We believe our findings have several important implications for improving outcomes for children with type 1 diabetes and other chronic diseases. Firstly, health care professionals can reassure parents that (on average) a diagnosis of diabetes or its duration should not substantially affect the learning of the child (29). Secondly, our data raise the possibility that intensified glycemic management per se will have a limited effect on improving educational outcomes in those with the least optimal HbA1c. Rather, less optimal HbA1c levels identify children for whom more intensive educational and clinical support should be considered. Furthermore, our data suggest that those more likely to experience earlier onset of long-term complications of diabetes due to greater glycemic exposure are also more likely to have low educational attainment. This “double jeopardy” would be expected to have a major adverse socioeconomic impact with lower earnings potential compounded by long-term sickness and disability. Thus, efforts to improve glycemic management as well as to delay or prevent the onset of diabetes (30), especially in those most likely to have less optimal diabetes management, may help reduce the additional burden of early-onset diabetes-related complications on top of the consequences of lower educational attainment or, at least, delay these until individuals are more financially secure.

J.W.G. and C.M.D. are joint senior authors.

Acknowledgments. The authors are deeply grateful to all the individuals living with diabetes who have provided the data that underpin this study. The authors particularly acknowledge the input from the young people on the authors’ advisory group, Thomas Wylie, Rebecca Barlow-Noone, Adelina Krusteva, David Stephens, Maya Brodie-Dowden, and Sophie Jones, and the parents representative Susie Marques-Jones, who have used their lived experience to help inform all aspects of the study, and Karen Rigby and Charlotte Austin (Diabetes UK) for leading the involvement and engagement work. The authors acknowledge the information governance support from Alex Bailey (Medical Research Council Regulatory Support Centre) and Eszter Horvath Papp (Cardiff University). The authors thank the data providers for their support, particularly Heather O’Connell (Brecon Register), Nick Bishop (Royal College of Paediatrics and Child Health), Sasha Hewitt (Healthcare Quality Improvement Partnership), Peter Knighton, Gary Jevon (NDA), Nichola Makin, Denise Pine, Emma Russell, Belinda Garrow, Ian Boyd, Aisha Powell, Ariane Alimari, Anna Weaver, and Dave Cronin (NHS Digital), Jenny Bermingham, Rebecca Mantle, Katie Martin, Claire Morris, and Louise Morrison (HESA), Bethan Milton (Lifelong Learning Wales Record), and Stephen Hughes and Glyn Jones (Welsh government). In addition, the authors are grateful to those who supported the data linkage, including Gareth John (Digital Health and Care Wales/NHS Wales Informatics Service) and Mark Atkinson, Caroline Brooks, Huw Collins, Cynthia McNerney, Dan Thayer, and Lee Au Yeung (SAIL). The authors also thank Steve Luzio (Swansea University), Becky Thomas (Swansea University), Dan Cook (HESA), Tony Whiffen (Welsh Government), Sarah Lowe (Welsh Government), Jon Matthias (Children & Young People’s Wales Diabetes Network), Corinna Bretland (Cardiff and Vale University Health Board), Anna Vignoles (Leverhulme Trust), and Ruth Gilbert (UCL) for advice and guidance. Finally, the authors acknowledge the support of R.F.’s Medical Research Council fellowship mentors Bill Browne, Laura Howe, and Sinead Brophy.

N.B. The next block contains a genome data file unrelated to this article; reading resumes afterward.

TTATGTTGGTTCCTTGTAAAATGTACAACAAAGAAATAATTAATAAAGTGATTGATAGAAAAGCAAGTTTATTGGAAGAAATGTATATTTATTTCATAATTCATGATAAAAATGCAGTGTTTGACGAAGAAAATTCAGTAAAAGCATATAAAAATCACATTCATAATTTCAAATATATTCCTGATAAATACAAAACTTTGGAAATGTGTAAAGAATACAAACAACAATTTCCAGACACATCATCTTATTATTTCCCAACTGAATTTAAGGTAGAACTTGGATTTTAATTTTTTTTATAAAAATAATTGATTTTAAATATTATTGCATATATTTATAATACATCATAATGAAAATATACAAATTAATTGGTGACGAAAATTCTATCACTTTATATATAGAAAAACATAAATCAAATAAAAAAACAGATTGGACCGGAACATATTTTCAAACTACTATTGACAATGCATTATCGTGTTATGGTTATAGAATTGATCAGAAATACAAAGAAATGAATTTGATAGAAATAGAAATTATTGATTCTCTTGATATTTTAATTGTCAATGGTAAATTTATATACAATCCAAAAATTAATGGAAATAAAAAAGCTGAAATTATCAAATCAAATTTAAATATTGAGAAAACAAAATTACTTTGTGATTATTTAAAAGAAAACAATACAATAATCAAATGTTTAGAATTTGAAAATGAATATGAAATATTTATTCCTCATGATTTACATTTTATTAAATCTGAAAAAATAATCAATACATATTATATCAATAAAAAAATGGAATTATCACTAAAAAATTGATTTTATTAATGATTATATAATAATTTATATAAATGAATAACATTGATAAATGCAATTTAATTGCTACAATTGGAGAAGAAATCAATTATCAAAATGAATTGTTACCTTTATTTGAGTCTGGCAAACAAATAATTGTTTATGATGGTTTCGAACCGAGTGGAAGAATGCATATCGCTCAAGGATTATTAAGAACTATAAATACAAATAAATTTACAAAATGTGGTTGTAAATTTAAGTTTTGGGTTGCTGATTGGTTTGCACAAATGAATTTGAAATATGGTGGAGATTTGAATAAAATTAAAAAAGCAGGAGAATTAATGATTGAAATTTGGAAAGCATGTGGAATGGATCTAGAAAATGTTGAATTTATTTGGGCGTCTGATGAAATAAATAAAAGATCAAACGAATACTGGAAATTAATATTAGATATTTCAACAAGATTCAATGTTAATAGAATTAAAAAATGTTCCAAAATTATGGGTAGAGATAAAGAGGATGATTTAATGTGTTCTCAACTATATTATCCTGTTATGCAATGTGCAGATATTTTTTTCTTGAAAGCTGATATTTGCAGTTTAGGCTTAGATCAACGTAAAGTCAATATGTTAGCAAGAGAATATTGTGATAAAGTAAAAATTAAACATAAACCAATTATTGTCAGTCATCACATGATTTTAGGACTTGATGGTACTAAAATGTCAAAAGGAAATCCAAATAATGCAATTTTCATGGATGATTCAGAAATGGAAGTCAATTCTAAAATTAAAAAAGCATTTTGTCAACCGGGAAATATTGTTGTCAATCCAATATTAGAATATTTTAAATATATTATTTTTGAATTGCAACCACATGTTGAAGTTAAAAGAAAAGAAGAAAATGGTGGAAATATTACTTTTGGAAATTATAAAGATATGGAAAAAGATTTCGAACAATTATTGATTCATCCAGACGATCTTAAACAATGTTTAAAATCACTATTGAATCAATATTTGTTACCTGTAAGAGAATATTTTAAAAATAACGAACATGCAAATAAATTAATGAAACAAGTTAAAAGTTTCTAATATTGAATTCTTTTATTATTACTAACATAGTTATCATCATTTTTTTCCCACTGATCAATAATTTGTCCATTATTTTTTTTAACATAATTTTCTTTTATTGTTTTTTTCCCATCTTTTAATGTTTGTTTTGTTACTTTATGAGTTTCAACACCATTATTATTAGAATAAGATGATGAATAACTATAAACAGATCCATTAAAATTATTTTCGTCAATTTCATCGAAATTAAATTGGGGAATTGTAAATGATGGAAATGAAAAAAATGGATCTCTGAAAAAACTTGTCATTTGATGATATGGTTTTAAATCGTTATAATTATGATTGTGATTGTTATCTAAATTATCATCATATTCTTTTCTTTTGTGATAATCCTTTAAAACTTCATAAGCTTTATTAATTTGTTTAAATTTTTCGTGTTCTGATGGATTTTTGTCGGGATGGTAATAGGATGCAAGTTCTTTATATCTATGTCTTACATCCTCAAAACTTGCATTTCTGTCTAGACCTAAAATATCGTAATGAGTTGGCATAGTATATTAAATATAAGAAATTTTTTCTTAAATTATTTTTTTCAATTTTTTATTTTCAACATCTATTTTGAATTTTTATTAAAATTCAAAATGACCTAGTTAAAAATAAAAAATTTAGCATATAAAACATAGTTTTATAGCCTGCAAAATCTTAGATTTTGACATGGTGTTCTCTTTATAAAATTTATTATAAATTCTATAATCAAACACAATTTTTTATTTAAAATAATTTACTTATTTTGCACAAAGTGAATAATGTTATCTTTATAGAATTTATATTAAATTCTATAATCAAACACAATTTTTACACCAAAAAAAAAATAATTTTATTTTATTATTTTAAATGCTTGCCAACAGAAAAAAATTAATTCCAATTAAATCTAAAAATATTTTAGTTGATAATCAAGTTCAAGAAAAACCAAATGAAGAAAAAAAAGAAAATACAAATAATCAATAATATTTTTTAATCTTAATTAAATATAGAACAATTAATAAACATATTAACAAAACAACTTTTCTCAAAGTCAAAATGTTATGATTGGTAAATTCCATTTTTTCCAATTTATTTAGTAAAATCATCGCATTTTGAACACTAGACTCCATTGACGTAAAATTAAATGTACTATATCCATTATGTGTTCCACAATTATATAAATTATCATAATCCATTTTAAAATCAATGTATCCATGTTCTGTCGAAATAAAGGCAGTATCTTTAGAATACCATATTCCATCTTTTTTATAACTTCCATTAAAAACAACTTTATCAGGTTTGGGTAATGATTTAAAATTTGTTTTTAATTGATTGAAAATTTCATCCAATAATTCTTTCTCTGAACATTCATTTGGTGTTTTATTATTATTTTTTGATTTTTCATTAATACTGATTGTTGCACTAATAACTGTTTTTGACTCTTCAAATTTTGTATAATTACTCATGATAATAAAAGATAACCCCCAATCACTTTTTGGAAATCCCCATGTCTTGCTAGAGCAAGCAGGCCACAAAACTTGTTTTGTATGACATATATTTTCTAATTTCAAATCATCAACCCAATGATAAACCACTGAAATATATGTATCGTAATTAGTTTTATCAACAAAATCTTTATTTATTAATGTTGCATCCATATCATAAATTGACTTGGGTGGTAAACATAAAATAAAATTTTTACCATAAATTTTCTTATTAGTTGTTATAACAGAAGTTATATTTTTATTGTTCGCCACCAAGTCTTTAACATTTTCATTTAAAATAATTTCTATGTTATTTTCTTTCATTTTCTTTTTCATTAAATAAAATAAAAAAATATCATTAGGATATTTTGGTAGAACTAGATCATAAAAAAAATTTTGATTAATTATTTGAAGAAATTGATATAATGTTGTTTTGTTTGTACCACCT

This work includes data provided by patients and collected by the National Health Service as part of their care and support.

The findings and views reported in this article are those of the authors and should not be attributed to any of the organizations listed above.

Funding. This study was funded by the U.K. Medical Research Council MR/N015428/1 and the U.K. Economic and Social Research Council (ES/V017314/1).

Duality of Interest. No potential conflicts of interest relevant to this article were reported.

Author Contributions. R.F., A.S., J.W.G., and C.M.D. developed the research question and designed the study. R.F. conducted the data analysis. J.T.W., H.R., J.R., and P.T. supported the information governance and processing data for linkage. D.K., A.S., and P.T. provided methodological support. All authors contributed to data interpretation. J.W.G. and C.M.D. provided mentorship and clinical insight. R.F., J.W.G., and C.M.D. drafted the manuscript. All authors contributed to revision of the manuscript and approved the final version to be published. R.F. attested that all listed authors meet authorship criteria and that no others meeting the criteria have been omitted. R.F. and C.M.D. are the guarantors of this work and, as such, had full access to all the data in the study and take responsibility for the integrity of the data and the accuracy of the data analysis.